Margaret Killjoy of Nomadic War Machine reached out to us recently with the first video single, “The Fields Lay Fallow,” off their upcoming album Always///Forever. Between the dark electronic drone and breathtaking images of witches and ceremonies I was instantly glued to what I was seeing and hearing. It had me in a trance so to speak, the music pulls you in and the visuals that Killjoy and Charlotte Taylor came up with are the perfect fit. Since it floored me so, I sent over our set of Profile questions to learn more and Killjoy wasted no time in returning answers. Head inside to find out more for yourself and don’t forget to click the links at the end to support Always///Forever so the rest of this album sees the light of day soon.
How did you first get into playing music, and have you achieved the level of success that you hoped for?
In high school, when I first started messing around with digital music, I wanted to be Trent Reznor or Moby. I didn’t know shit about music though, and was terrible at playing guitar, so all I managed to do was make a bunch of noise tracks. Since then, I’ve learned theory and had countless projects and bands, industrial, metal, or acoustic, and have finally started to get a handle on what I want to do. I think I’ve achieved the level of success I hoped for as a kid, because I can actually create the kinds of music I want to listen to. But my dreams are a bit larger now, twenty years later, and no, I’m just starting. I’d love to have a wider audience for my music and to tour more.
What’s the most you have ever debased yourself to get your band onto a show, into a magazine or otherwise promoted, covered, and praised? (If you don’t have a story, please tell us any funny/embarrassing story.)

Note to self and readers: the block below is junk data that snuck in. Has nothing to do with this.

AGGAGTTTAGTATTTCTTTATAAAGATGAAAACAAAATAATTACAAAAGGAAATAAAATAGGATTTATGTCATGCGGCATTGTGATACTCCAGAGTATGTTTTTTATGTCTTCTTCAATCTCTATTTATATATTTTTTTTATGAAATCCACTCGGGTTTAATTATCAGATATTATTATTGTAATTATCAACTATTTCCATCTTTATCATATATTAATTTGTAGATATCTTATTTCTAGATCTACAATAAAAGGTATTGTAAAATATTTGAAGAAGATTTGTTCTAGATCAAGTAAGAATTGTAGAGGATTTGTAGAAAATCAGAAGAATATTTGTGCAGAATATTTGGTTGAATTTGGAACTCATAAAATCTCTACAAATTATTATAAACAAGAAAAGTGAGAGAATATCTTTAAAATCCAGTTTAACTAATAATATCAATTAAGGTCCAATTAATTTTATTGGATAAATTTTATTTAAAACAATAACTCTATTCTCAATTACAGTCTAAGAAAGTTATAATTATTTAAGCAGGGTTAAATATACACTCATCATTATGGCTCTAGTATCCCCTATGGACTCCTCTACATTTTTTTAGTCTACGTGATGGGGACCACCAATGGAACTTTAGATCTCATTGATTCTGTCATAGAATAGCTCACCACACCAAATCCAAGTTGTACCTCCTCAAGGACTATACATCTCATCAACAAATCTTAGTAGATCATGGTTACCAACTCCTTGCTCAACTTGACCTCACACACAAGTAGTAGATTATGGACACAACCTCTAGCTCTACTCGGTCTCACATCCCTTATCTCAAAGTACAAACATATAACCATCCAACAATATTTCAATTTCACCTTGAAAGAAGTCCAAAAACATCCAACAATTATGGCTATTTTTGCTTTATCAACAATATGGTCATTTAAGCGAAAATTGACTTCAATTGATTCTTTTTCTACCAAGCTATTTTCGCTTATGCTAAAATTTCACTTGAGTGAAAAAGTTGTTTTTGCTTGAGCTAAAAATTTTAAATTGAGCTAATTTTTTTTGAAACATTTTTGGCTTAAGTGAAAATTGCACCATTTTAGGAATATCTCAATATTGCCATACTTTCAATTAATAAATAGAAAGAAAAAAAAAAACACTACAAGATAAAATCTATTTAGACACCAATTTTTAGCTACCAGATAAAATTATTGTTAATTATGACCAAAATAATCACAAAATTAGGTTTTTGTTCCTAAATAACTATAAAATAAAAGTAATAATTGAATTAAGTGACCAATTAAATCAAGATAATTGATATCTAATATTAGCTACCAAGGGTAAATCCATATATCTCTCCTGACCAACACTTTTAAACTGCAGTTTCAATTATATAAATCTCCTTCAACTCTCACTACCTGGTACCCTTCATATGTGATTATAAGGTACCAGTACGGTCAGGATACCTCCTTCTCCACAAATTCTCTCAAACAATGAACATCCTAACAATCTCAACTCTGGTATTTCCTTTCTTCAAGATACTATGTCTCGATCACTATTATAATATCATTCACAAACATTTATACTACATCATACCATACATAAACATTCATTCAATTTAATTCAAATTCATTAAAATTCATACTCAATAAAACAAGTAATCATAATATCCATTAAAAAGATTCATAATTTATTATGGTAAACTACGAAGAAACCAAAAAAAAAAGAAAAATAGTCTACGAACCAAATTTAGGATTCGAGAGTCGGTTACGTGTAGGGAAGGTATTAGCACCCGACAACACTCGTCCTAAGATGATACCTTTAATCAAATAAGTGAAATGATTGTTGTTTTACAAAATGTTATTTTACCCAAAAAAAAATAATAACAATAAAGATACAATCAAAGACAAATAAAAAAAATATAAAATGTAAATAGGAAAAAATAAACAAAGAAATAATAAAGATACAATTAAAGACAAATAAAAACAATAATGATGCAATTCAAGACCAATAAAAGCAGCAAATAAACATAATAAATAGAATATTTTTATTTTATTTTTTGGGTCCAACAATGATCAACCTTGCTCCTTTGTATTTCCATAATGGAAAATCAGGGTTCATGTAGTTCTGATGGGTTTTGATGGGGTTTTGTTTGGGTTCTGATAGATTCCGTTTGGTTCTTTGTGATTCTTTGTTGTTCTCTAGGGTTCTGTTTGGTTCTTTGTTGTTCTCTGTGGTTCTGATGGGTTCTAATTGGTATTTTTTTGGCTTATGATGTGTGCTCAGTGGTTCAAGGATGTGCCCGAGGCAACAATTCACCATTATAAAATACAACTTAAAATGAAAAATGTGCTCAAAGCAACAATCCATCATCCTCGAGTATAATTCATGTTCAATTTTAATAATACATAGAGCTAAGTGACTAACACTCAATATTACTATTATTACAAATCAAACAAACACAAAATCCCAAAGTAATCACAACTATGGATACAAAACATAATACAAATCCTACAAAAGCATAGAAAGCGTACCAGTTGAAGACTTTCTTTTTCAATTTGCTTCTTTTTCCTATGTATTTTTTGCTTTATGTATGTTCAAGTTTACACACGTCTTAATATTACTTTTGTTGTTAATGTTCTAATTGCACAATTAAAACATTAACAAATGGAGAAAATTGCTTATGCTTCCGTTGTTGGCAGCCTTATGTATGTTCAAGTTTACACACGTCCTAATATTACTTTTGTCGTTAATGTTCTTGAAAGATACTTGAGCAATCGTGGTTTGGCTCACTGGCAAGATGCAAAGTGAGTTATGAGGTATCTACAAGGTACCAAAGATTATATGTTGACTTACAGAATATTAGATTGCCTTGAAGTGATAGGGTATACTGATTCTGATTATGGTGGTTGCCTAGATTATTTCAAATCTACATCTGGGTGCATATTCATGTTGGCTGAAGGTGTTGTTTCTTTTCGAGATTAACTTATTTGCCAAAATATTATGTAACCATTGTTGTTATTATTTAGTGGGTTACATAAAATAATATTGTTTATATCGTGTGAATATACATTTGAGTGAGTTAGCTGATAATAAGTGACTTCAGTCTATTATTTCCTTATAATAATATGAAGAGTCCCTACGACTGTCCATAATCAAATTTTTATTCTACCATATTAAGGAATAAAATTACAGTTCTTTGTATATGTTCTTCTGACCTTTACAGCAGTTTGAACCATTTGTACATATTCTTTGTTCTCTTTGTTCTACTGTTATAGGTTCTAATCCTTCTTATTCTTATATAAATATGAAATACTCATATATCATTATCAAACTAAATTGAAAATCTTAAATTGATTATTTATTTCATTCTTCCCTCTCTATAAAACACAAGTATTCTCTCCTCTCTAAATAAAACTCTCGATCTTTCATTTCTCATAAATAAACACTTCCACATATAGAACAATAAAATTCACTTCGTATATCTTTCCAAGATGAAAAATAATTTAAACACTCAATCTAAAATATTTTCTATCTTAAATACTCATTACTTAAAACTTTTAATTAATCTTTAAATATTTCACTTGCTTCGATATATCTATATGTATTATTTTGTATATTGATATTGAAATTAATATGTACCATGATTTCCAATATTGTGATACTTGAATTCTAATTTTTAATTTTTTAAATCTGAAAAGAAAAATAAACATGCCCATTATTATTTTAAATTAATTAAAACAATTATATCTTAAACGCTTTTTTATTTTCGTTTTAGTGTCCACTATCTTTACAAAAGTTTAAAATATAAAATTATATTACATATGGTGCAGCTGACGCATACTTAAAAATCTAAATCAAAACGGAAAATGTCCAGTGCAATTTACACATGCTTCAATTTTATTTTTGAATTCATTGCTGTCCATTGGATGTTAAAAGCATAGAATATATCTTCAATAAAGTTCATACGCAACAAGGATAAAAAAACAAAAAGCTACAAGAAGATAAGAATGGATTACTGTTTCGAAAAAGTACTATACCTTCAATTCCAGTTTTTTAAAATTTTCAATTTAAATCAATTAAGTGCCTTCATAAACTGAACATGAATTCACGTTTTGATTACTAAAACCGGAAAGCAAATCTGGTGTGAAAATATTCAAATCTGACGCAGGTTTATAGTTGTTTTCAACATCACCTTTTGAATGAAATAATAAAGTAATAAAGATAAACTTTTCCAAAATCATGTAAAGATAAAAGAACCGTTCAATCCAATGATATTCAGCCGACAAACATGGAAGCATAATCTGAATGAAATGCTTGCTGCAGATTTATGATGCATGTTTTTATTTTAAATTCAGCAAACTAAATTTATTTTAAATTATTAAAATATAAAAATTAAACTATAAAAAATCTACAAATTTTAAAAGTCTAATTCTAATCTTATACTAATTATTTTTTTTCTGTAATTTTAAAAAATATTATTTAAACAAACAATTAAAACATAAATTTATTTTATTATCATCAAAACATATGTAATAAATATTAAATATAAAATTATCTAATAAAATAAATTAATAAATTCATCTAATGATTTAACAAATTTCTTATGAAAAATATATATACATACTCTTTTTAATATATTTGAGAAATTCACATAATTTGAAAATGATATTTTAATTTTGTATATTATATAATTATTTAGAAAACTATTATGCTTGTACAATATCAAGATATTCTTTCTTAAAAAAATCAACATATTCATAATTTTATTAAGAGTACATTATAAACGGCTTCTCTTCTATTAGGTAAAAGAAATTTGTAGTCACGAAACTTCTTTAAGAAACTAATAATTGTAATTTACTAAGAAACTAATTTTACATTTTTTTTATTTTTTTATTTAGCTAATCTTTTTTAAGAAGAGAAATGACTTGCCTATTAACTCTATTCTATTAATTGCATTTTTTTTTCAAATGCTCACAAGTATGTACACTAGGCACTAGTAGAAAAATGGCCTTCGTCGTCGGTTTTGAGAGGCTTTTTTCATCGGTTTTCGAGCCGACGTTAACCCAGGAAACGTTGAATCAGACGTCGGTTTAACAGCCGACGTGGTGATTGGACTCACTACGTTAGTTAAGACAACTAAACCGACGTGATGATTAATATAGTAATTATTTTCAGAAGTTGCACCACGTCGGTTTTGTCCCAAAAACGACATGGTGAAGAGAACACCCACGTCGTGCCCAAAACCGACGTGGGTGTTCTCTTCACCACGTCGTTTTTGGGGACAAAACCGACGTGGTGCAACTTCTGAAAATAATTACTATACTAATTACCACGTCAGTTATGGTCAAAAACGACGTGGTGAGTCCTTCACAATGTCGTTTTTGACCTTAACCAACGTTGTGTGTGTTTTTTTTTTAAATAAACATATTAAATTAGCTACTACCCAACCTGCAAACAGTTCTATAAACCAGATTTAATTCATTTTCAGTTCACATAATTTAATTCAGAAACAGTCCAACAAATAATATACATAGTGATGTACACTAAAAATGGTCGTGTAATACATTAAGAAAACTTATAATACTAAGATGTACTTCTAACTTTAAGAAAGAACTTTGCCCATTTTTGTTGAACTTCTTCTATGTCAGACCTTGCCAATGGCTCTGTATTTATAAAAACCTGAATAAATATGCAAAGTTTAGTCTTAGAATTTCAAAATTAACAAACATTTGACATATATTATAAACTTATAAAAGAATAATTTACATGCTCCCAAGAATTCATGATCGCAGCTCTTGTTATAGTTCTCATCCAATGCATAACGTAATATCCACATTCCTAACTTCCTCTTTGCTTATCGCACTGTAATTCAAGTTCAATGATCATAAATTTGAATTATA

I played electronic drums in a friend’s gothic rock band on a tour. The thing is, I’m not a drummer. I offered to play synth, but they insisted I drum. One show, I started fucking up. Drifting off beat. Without batting an eye, the guitarist went over and pressed down a pedal he’d already programmed for exactly this contingency. Backing track drums kicked in, my volume went down, and I spent the rest of the show pretending to play drums. That’s when I realized I was a glorified stage dancer.
It didn’t happen again, the rest of the tour, but it was weirdly relieving to realize I’d just been hired to look cool on stage and they didn’t need me.
What do you see as some of the great things happening in metal and what are some of the worst things happening inside the scene right now?
The worst thing happening within the scene is the same worst thing that’s happening throughout the world: people with shitty ideas are getting polarized to the Right or are just less afraid to admit that they’re white supremacists and anti-queer and all that bullshit. The worst thing happening to metal right now is the presence of nazis and the don’t-call-me-nazi nazis. Yeah, there’ve always been nazis in black metal, but those nazis have historically been marginalized away from the broader fascist movement. I’m not sure that’s the case any longer.
As for what’s good, I mean, the polarization has gone both ways. People stand up for me as a trans woman in music, and people stand up for other marginalized people. Besides political shit, though, the other thing that’s good for me is that there’s a broader acceptance of dark aesthetics and music, at least in America, so there’s a wider variety of people playing and appreciating dark music. Eight years ago, when I put out the first Nomadic War Machine album, I feel like my potential audience was only a tiny fraction of its current potential audience.
It seems that now everyone has a passion for some cause and that those people are very open about displaying their passions. This is probably a very, very good (and progressive) thing socially. What are some of the most important issues (social/political/humorous/etc.) for you and how do you insert those issues into your music?